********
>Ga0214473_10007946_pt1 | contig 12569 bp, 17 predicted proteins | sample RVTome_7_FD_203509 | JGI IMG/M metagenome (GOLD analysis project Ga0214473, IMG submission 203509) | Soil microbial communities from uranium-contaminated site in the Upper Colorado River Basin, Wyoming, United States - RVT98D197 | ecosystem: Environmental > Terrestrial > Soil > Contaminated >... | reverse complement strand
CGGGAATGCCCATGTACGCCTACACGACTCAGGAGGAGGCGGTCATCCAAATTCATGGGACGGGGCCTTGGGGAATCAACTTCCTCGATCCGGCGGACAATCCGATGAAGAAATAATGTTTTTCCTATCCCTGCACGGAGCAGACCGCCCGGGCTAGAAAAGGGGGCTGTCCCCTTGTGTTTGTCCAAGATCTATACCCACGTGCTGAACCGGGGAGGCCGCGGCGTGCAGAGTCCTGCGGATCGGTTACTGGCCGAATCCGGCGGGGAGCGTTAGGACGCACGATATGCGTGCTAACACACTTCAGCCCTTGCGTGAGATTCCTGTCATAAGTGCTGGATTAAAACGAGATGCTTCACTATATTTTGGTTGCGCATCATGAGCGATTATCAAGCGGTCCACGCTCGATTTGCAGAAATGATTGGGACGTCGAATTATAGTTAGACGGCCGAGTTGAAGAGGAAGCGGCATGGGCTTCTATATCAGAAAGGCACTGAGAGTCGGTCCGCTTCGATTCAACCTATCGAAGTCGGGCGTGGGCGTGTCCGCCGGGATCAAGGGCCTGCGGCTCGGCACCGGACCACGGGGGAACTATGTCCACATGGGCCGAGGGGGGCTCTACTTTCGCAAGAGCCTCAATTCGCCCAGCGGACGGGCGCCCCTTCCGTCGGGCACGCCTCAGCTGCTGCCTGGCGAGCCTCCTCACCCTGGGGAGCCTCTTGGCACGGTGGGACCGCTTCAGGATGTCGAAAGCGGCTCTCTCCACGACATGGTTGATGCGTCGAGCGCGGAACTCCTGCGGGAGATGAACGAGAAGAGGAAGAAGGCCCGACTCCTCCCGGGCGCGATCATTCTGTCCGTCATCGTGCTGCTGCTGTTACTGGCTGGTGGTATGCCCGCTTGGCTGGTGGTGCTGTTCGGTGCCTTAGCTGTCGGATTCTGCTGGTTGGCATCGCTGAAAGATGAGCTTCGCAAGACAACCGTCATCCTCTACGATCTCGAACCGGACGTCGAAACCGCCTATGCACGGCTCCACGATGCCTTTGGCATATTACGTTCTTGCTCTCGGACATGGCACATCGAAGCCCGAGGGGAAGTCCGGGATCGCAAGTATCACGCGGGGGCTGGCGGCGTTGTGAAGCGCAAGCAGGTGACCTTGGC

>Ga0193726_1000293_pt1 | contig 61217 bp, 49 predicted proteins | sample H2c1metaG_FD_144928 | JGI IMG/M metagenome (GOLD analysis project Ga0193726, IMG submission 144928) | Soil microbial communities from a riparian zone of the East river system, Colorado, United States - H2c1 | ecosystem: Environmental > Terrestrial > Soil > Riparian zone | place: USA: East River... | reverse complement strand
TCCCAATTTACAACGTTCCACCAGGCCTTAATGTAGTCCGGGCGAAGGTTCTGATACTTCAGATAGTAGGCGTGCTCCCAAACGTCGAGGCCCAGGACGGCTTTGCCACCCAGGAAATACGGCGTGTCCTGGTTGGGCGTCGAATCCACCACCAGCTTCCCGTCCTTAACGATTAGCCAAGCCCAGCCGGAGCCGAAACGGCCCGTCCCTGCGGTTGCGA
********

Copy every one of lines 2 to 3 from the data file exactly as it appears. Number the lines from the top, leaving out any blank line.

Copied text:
CGGGAATGCCCATGTACGCCTACACGACTCAGGAGGAGGCGGTCATCCAAATTCATGGGACGGGGCCTTGGGGAATCAACTTCCTCGATCCGGCGGACAATCCGATGAAGAAATAATGTTTTTCCTATCCCTGCACGGAGCAGACCGCCCGGGCTAGAAAAGGGGGCTGTCCCCTTGTGTTTGTCCAAGATCTATACCCACGTGCTGAACCGGGGAGGCCGCGGCGTGCAGAGTCCTGCGGATCGGTTACTGGCCGAATCCGGCGGGGAGCGTTAGGACGCACGATATGCGTGCTAACACACTTCAGCCCTTGCGTGAGATTCCTGTCATAAGTGCTGGATTAAAACGAGATGCTTCACTATATTTTGGTTGCGCATCATGAGCGATTATCAAGCGGTCCACGCTCGATTTGCAGAAATGATTGGGACGTCGAATTATAGTTAGACGGCCGAGTTGAAGAGGAAGCGGCATGGGCTTCTATATCAGAAAGGCACTGAGAGTCGGTCCGCTTCGATTCAACCTATCGAAGTCGGGCGTGGGCGTGTCCGCCGGGATCAAGGGCCTGCGGCTCGGCACCGGACCACGGGGGAACTATGTCCACATGGGCCGAGGGGGGCTCTACTTTCGCAAGAGCCTCAATTCGCCCAGCGGACGGGCGCCCCTTCCGTCGGGCACGCCTCAGCTGCTGCCTGGCGAGCCTCCTCACCCTGGGGAGCCTCTTGGCACGGTGGGACCGCTTCAGGATGTCGAAAGCGGCTCTCTCCACGACATGGTTGATGCGTCGAGCGCGGAACTCCTGCGGGAGATGAACGAGAAGAGGAAGAAGGCCCGACTCCTCCCGGGCGCGATCATTCTGTCCGTCATCGTGCTGCTGCTGTTACTGGCTGGTGGTATGCCCGCTTGGCTGGTGGTGCTGTTCGGTGCCTTAGCTGTCGGATTCTGCTGGTTGGCATCGCTGAAAGATGAGCTTCGCAAGACAACCGTCATCCTCTACGATCTCGAACCGGACGTCGAAACCGCCTATGCACGGCTCCACGATGCCTTTGGCATATTACGTTCTTGCTCTCGGACATGGCACATCGAAGCCCGAGGGGAAGTCCGGGATCGCAAGTATCACGCGGGGGCTGGCGGCGTTGTGAAGCGCAAGCAGGTGACCTTGGC

>Ga0193726_1000293_pt1 | contig 61217 bp, 49 predicted proteins | sample H2c1metaG_FD_144928 | JGI IMG/M metagenome (GOLD analysis project Ga0193726, IMG submission 144928) | Soil microbial communities from a riparian zone of the East river system, Colorado, United States - H2c1 | ecosystem: Environmental > Terrestrial > Soil > Riparian zone | place: USA: East River... | reverse complement strand